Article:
Investment implications 

What are the investment implications of a weaker earnings outlook? Stocks have rallied as markets price in hopes the Fed will pivot soon. But we’re not chasing the rally. Why? First, market expectations for a dovish pivot are premature, in our view. We think a pivot will come later as the Fed is for now responding to pressure to tame inflation. Second, we see the market’s views on earnings as overly optimistic. Spending returning to services, slowing growth and looming margin pressures pose risks.

Our bottom line

We are cautious in the short run but are staying invested. We tactically prefer investment grade credit over equities because we think it can weather a slowdown that equities haven’t priced in yet. We remain underweight most DM equities on a tactical basis until we see clear signs of a dovish central bank pivot. We like selected healthcare and energy stocks. We are cautious on tech stocks for now due to their sensitivity to higher rates. We do see strategic opportunities in tech and in healthcare as they’re set to outpace carbon-intensive sectors in the energy transition. Within sectors, we prefer quality firms with the ability to pass on higher costs, stable cash flows and strong balance sheets.

Market backdrop

Stocks marched higher after markets priced in a slowing Fed hiking cycle on softer-than-expected US CPI inflation. We don’t think the equity bounce is worth chasing. We see inflation persisting and settling above pre-Covid levels. We believe the Fed will remain susceptible to “the politics of inflation,” a chorus of voices demanding it tame inflation. Our bottom line: The latest inflation reading isn’t enough to spur the Fed pivot we’ve been waiting for to lean back into stocks.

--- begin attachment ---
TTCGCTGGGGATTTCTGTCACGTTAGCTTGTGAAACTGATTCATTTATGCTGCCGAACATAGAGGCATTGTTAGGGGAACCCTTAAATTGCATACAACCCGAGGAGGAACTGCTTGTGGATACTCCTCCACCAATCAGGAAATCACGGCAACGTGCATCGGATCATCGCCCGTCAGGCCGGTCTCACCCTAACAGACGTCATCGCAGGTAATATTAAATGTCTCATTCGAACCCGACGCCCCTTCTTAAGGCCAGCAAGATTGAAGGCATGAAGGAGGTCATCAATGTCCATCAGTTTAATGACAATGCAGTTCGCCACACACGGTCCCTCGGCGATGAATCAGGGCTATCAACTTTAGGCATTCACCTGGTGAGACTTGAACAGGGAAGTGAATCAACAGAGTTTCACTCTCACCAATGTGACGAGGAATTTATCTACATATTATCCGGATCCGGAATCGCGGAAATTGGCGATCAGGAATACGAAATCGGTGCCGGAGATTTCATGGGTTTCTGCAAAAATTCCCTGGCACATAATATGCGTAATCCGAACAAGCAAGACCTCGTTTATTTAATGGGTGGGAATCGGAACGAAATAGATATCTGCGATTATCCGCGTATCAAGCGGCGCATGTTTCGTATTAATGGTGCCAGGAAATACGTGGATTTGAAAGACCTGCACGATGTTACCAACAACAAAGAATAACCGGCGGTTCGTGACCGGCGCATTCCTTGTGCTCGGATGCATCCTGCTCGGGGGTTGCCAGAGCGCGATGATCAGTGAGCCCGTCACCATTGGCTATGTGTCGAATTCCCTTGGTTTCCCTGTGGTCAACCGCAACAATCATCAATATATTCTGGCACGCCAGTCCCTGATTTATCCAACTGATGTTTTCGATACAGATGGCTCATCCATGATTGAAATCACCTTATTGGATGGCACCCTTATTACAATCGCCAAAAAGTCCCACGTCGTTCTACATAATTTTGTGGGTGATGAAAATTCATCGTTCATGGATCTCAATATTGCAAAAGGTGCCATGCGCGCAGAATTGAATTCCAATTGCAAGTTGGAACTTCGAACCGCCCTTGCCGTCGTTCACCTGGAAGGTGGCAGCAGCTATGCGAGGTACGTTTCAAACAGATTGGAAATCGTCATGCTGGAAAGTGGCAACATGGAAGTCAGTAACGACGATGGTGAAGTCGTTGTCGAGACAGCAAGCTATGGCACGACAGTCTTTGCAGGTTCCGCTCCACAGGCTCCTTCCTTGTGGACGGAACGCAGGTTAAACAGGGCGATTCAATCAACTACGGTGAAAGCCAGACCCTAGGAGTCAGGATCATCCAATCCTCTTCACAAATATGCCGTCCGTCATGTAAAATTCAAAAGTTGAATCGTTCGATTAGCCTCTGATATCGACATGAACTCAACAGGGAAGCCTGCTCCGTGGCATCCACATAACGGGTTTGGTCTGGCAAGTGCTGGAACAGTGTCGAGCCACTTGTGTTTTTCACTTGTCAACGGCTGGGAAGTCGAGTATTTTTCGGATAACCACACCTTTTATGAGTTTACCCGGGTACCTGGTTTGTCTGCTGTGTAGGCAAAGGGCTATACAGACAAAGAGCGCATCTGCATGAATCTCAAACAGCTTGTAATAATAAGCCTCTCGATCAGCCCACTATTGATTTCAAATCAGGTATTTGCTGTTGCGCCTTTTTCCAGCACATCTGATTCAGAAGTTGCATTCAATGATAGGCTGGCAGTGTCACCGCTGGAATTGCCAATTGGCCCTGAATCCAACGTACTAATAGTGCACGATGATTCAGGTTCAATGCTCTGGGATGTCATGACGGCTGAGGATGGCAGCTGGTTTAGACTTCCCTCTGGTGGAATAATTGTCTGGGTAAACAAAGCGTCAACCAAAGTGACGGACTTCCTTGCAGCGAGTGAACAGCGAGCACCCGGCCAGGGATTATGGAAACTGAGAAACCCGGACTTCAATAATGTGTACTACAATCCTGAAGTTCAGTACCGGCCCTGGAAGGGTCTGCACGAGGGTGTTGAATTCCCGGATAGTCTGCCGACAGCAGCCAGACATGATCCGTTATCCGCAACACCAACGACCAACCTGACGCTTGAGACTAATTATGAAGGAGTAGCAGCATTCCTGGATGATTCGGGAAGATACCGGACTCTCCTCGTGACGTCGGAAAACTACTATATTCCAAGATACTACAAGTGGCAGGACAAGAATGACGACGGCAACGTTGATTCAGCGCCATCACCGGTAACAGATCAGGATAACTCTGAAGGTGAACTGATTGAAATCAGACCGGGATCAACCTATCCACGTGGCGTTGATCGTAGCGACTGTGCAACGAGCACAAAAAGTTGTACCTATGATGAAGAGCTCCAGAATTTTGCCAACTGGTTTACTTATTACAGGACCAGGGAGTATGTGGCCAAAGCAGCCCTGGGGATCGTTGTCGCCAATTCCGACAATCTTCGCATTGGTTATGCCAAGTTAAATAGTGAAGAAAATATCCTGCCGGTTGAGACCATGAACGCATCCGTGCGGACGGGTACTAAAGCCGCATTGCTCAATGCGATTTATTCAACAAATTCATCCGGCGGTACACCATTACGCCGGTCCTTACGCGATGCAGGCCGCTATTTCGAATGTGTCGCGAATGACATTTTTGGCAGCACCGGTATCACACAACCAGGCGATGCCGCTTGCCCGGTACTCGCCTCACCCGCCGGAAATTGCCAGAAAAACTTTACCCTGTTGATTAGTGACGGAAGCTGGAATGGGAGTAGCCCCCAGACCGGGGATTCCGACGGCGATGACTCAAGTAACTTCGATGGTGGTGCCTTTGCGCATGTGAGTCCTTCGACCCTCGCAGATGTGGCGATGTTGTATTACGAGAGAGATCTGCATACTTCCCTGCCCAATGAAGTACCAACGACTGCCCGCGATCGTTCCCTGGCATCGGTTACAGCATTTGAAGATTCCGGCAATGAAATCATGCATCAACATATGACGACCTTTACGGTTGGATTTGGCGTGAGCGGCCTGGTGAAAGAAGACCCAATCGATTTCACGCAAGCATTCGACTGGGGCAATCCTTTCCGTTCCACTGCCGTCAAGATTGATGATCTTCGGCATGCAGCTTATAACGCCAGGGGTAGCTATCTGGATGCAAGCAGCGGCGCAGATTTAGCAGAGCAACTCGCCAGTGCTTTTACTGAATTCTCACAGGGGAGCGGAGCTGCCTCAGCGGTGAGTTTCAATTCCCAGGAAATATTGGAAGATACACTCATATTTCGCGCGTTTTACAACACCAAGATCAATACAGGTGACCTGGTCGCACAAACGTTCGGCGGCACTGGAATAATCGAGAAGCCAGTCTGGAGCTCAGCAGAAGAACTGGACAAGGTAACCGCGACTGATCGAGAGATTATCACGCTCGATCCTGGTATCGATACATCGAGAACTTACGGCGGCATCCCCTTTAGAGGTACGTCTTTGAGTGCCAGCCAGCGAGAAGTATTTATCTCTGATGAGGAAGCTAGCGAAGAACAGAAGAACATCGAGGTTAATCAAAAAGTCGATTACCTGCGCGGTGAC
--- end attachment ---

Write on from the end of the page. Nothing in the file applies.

We’re watching US industrial production and retail sales to see how quickly activity might be slowing. Consensus forecasts see US industrial production improving in July but retail sales cooling for the same month. UK CPI inflation is likely to show a continued increase after the Bank of England revised up its expected peak to above a 13% annual rate earlier this month. Persistently high natural gas prices are likely to keep fuel and power costs elevated.

Week ahead

 The chart shows that Brent crude oil is the best performing asset this year to date among a selected group of assets, while EM equities are the worst.

Past performance is not a reliable indicator of current or future results. Indexes are unmanaged and do not account for fees. It is not possible to invest directly in an index. Sources: BlackRock Investment Institute, with data from Refinitiv Datastream as of Aug. 11, 2022. Notes: The two ends of the bars show the lowest and highest returns at any point this year-to-date, and the dots represent current year-to-date returns. Emerging market (EM), high yield and global corporate investment grade (IG) returns are denominated in US dollars, and the rest in local currencies. Indexes or prices used are: spot Brent crude, ICE US Dollar Index (DXY), spot gold, MSCI Emerging Markets Index, MSCI Europe Index, Refinitiv Datastream 10-year benchmark government bond index (US, Germany and Italy), Bank of America Merrill Lynch Global High Yield Index, J.P. Morgan EMBI Index, Bank of America Merrill Lynch Global Broad Corporate Index and MSCI USA Index.